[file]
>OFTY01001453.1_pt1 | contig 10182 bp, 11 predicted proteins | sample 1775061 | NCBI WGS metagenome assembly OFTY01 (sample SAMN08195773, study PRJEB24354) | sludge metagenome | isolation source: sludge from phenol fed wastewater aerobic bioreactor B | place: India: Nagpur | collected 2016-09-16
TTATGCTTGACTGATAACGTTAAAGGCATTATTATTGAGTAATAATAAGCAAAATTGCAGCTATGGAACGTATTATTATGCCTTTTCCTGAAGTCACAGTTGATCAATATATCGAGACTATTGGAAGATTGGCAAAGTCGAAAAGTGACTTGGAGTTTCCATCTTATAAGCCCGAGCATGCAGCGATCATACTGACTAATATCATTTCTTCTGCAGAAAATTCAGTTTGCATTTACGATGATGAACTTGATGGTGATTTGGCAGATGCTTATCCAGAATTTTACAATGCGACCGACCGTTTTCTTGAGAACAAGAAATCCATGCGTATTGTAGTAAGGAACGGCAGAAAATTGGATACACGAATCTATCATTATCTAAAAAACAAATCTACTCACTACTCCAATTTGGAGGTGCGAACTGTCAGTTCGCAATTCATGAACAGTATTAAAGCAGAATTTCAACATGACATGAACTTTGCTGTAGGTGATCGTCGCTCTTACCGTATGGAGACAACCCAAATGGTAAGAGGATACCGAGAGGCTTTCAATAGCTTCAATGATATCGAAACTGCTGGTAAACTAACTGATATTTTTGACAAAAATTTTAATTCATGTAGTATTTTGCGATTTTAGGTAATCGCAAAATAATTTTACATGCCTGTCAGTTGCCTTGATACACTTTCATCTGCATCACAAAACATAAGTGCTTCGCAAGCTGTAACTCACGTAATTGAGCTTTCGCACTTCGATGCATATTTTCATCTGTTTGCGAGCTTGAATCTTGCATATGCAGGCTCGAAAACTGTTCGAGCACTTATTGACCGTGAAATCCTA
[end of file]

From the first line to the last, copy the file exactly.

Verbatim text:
>OFTY01001453.1_pt1 | contig 10182 bp, 11 predicted proteins | sample 1775061 | NCBI WGS metagenome assembly OFTY01 (sample SAMN08195773, study PRJEB24354) | sludge metagenome | isolation source: sludge from phenol fed wastewater aerobic bioreactor B | place: India: Nagpur | collected 2016-09-16
TTATGCTTGACTGATAACGTTAAAGGCATTATTATTGAGTAATAATAAGCAAAATTGCAGCTATGGAACGTATTATTATGCCTTTTCCTGAAGTCACAGTTGATCAATATATCGAGACTATTGGAAGATTGGCAAAGTCGAAAAGTGACTTGGAGTTTCCATCTTATAAGCCCGAGCATGCAGCGATCATACTGACTAATATCATTTCTTCTGCAGAAAATTCAGTTTGCATTTACGATGATGAACTTGATGGTGATTTGGCAGATGCTTATCCAGAATTTTACAATGCGACCGACCGTTTTCTTGAGAACAAGAAATCCATGCGTATTGTAGTAAGGAACGGCAGAAAATTGGATACACGAATCTATCATTATCTAAAAAACAAATCTACTCACTACTCCAATTTGGAGGTGCGAACTGTCAGTTCGCAATTCATGAACAGTATTAAAGCAGAATTTCAACATGACATGAACTTTGCTGTAGGTGATCGTCGCTCTTACCGTATGGAGACAACCCAAATGGTAAGAGGATACCGAGAGGCTTTCAATAGCTTCAATGATATCGAAACTGCTGGTAAACTAACTGATATTTTTGACAAAAATTTTAATTCATGTAGTATTTTGCGATTTTAGGTAATCGCAAAATAATTTTACATGCCTGTCAGTTGCCTTGATACACTTTCATCTGCATCACAAAACATAAGTGCTTCGCAAGCTGTAACTCACGTAATTGAGCTTTCGCACTTCGATGCATATTTTCATCTGTTTGCGAGCTTGAATCTTGCATATGCAGGCTCGAAAACTGTTCGAGCACTTATTGACCGTGAAATCCTA